Remember When the U.S. Wanted to Figure Out Puerto Rico? That’s Still Happening

Puerto Rico may have voted in favor of statehood, but its future status remains unclear.

Pro-statehood New Progressive Party supporters waves a U.S. flag at the party's closing election campaign rally in San Juan, Puerto Rico last November.
National Journal
Marina Koren
See more stories about...
Marina Koren
Aug. 26, 2013, 3 a.m.

As Hawaii marks the 54th an­niversary of its state­hood this month, we’re re­minded that the fu­ture of one of the coun­try’s ter­rit­or­ies re­mains in flux. Last Novem­ber, Pu­erto Ric­ans voted in a plebis­cite — the fourth of its kind since 1967 — in fa­vor of state­hood for the first time ever.

Des­pite the res­ults, con­ver­sa­tions about the fu­ture of what some call Amer­ica’s last colony have petered out. Con­gress held a hear­ing on Pu­erto Rico’s status at the be­gin­ning of this month, with sen­at­ors call­ing for a change, any change.

“After 115 years, it is clearly time for Pu­erto Rico to de­term­ine what polit­ic­al path it will take,” Sen­ate En­ergy and Nat­ur­al Re­sources Com­mit­tee Chair­man Ron Wyden, D-Ore., said at the hear­ing, re­fer­ring to 1898, the year Spain ceded Pu­erto Rico to the United States. “The cur­rent status un­der­mines our na­tion’s mor­al stand­ing around the world.”

What’s keep­ing Pu­erto Rico in polit­ic­al limbo?

While more vot­ing is sure to come, law­makers from the is­land and the main­land have yet to fig­ure out what to ask Pu­erto Ric­ans on the bal­lot. The Sen­ate com­mit­tee lead­ers read last year’s res­ults as Pu­erto Ric­ans re­ject­ing the cur­rent status, but some ques­tion the valid­ity of the vot­ing out­come. The first ques­tion on the bal­lot asked voters if they favored U.S. ter­rit­ory status; 54 per­cent said they didn’t. The second asked voters to choose from three op­tions: state­hood, in­de­pend­ence, or sov­er­eign free as­so­ci­ation — a status that would give Pu­erto Rico more autonomy than it cur­rently has.

Sixty-one per­cent chose state­hood, but 26 per­cent of voters left the bal­lot blank. Pu­erto Rico Gov. Ale­jandro Gar­cia Pa­dilla be­lieves this shrank sup­port for state­hood to 44 per­cent. He calls for something like the cur­rent com­mon­wealth status, not full-fledged state­hood, but at this month’s hear­ing he didn’t provide de­tails on how that would work.

Mean­while, Res­id­ent Com­mis­sion­er Pedro Pier­lu­isi, the is­land’s non­vot­ing mem­ber of Con­gress and a state­hood sup­port­er, is push­ing for a fed­er­ally com­mis­sioned “yes” or “no” vote to de­cide Pu­erto Rico’s fu­ture once and for all, just like the one for Hawaii 54 years ago. Pier­lu­isi’s party, the New Pro­gress­ive Party, filed a law­suit this sum­mer against Pa­dilla, claim­ing the gov­ernor was try­ing to dis­suade law­makers on the main­land from sup­port­ing state­hood.

Wyden says an “en­hanced com­mon­wealth” such as the one Pa­dilla is pro­pos­ing is not an op­tion. Pa­dilla coun­ters that neither is state­hood, say­ing that last year’s vote was “an elect­or­al pro­cess rigged in fa­vor of state­hood” be­cause it didn’t in­clude a range of dif­fer­ent op­tions, a pro­cess known as self-de­term­in­a­tion. While he hasn’t said as much, un­der Pa­dilla’s stand­ards, the bal­lot that helped de­term­ine Hawaii’s fu­ture in 1959 would be con­sidered a fraud.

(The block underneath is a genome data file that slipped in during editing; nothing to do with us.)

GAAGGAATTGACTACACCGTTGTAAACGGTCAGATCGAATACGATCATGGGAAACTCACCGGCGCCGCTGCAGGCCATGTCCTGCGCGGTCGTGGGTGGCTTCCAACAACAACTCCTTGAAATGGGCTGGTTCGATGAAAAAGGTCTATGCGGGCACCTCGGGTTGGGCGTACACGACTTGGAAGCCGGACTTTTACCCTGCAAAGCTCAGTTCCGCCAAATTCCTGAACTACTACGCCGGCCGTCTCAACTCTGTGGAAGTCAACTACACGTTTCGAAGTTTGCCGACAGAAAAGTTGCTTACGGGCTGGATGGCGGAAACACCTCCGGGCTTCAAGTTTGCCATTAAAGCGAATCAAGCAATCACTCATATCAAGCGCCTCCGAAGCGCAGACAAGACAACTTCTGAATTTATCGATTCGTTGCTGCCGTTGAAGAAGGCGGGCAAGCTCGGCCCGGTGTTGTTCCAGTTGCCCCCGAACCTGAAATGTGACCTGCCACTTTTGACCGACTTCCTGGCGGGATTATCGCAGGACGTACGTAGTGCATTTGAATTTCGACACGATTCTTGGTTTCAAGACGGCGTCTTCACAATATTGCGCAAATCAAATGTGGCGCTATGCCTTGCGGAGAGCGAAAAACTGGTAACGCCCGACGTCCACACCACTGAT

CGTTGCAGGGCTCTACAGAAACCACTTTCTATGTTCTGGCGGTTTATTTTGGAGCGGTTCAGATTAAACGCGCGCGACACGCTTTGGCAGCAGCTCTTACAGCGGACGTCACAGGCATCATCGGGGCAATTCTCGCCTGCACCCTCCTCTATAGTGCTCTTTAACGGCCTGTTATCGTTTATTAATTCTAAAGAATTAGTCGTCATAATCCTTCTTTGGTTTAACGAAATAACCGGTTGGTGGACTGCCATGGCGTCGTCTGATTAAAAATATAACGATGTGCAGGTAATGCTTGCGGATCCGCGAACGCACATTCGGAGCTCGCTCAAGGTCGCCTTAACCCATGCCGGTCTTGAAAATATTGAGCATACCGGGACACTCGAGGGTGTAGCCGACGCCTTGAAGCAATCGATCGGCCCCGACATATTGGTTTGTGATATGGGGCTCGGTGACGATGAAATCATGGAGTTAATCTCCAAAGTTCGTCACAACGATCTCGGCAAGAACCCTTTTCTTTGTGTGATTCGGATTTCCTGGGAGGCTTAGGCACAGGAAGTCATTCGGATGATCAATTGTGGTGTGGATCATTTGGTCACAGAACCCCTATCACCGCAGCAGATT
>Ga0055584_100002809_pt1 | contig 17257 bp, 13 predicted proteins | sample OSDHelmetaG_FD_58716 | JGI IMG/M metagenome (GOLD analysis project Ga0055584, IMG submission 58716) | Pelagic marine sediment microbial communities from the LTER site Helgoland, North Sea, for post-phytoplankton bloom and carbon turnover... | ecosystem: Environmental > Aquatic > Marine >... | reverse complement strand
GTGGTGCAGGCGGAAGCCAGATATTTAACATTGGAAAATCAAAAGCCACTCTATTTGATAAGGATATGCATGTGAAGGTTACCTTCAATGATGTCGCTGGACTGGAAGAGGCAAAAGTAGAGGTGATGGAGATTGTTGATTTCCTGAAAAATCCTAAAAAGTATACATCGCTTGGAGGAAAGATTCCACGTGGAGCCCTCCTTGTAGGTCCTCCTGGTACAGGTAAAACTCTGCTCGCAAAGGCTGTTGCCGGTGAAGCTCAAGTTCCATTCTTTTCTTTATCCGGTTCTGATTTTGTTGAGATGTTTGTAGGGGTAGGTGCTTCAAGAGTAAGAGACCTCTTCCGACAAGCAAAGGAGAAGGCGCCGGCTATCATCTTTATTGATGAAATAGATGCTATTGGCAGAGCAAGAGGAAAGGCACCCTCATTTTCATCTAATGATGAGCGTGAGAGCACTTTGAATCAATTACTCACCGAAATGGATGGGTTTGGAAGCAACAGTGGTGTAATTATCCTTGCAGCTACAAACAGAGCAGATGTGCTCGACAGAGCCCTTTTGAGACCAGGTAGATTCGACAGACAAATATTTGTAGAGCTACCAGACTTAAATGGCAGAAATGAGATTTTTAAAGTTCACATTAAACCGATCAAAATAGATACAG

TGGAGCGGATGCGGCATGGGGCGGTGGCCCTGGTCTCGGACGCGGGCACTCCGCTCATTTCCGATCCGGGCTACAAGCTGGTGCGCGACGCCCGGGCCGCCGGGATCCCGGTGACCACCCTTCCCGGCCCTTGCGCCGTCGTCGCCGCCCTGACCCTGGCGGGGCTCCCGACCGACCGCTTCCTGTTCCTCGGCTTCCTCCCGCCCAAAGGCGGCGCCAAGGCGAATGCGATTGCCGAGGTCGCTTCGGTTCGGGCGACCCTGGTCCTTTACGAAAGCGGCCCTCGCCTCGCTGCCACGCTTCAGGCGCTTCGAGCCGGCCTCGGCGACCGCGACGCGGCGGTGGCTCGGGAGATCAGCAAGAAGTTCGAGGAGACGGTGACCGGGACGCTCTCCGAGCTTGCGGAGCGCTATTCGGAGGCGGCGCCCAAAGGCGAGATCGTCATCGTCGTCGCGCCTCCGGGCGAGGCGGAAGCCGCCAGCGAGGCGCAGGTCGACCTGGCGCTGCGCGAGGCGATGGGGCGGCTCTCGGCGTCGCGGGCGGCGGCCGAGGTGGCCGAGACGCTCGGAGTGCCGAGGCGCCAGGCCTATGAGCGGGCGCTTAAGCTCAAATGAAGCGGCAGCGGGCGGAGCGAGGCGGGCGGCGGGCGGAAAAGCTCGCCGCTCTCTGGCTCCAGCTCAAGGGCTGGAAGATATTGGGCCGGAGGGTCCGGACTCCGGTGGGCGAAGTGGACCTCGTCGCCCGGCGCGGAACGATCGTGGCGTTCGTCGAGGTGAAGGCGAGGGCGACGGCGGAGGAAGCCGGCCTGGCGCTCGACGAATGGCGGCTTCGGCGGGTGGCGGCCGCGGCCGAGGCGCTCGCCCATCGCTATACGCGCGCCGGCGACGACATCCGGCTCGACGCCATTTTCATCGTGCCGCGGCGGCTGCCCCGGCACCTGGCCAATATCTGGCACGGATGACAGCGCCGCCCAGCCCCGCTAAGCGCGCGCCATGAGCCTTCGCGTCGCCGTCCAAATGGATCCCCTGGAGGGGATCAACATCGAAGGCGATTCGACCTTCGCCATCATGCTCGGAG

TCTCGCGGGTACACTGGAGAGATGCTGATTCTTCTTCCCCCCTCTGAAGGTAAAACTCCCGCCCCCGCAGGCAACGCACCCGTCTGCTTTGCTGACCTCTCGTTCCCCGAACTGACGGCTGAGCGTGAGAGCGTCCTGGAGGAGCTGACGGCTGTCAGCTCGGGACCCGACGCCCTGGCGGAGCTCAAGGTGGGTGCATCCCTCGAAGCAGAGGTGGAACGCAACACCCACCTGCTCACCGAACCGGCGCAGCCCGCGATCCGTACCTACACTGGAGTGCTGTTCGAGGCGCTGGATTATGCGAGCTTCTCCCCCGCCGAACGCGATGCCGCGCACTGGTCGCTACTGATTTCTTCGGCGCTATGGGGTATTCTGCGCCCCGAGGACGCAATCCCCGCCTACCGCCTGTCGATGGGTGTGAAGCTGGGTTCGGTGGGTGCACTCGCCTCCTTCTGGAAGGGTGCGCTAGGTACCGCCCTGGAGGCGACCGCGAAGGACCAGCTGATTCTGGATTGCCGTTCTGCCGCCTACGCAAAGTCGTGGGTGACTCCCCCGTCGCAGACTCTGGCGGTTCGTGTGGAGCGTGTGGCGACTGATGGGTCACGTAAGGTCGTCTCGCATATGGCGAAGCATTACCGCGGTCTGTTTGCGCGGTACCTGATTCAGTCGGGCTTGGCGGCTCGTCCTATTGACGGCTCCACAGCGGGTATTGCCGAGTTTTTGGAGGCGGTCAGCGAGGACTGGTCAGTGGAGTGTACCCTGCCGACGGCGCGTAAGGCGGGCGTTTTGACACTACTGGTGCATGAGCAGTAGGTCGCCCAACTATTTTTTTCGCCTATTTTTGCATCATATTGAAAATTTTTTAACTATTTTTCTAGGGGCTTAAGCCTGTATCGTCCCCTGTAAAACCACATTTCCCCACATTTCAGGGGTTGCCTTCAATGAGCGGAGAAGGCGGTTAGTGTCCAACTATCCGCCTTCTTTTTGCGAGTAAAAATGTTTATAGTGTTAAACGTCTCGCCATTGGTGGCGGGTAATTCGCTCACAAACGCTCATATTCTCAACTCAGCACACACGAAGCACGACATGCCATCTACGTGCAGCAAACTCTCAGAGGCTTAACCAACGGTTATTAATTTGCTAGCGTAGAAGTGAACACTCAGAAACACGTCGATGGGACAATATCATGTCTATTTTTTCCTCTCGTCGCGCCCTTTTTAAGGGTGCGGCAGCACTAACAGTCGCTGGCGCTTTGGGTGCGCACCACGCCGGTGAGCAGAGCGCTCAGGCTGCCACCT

Al­though it doesn’t mat­ter now, the Hawaii­an plebis­cite vote was once ques­tioned too. “It pre­ten­ded that Hawaii did not have to go through a self-de­term­in­a­tion,” says Jonath­an Osorio, a Hawaii­an stud­ies pro­fess­or at Uni­versity of Hawaii (Manoa). “We were not giv­en the full range of op­tions.”

U.S. law­makers are anxious to re­define Pu­erto Rico’s status. But the tug-of-war between its lead­ers, com­bined with un­cer­tainty about past state-com­mis­sioned votes and fid­get­ing over po­ten­tial fed­er­al ones, sug­gest that the is­land will have to keep wait­ing.

What We're Following See More »
LOTS OF STRINGERS
Inside the AP’s Election Operation
4 hours ago
WHY WE CARE
THE QUESTION
What’s the Average Household Income of a Trump Voter?
4 hours ago
THE ANSWER

Seventy-two thousand dollars, according to FiveThirtyEight. That's higher than the national average, as well as the average Clinton or Sanders voter, but lower than the average Kasich voter.

Source:
VERY FEW DEMS NOW REPRESENT MINING COMMUNITIES
How Coal Country Went from Blue to Red
6 hours ago
WHY WE CARE
STAFF PICKS
History Already Being Less Kind to Hastert’s Leadership
9 hours ago
WHY WE CARE

In light of his recent confessions, the speakership of Dennis Hastert is being judged far more harshly. The New York Times' Carl Hulse notes that in hindsight, Hastert now "fares poorly" on a number of fronts, from his handling of the Mark Foley page scandal to "an explosion" of earmarks to the weakening of committee chairmen. "Even his namesake Hastert rule—the informal standard that no legislation should be brought to a vote without the support of a majority of the majority — has come to be seen as a structural barrier to compromise."

Source:
‘STARTING FROM ZERO’
Trump Ill Prepared for General Election
9 hours ago
THE DETAILS

Even if "[t]he Republican presidential nomination may be in his sights ... Trump has so far ignored vital preparations needed for a quick and effective transition to the general election. The New York businessman has collected little information about tens of millions of voters he needs to turn out in the fall. He's sent few people to battleground states compared with likely Democratic rival Hillary Clinton, accumulated little if any research on her, and taken no steps to build a network capable of raising the roughly $1 billion needed to run a modern-day general election campaign."

Source:
×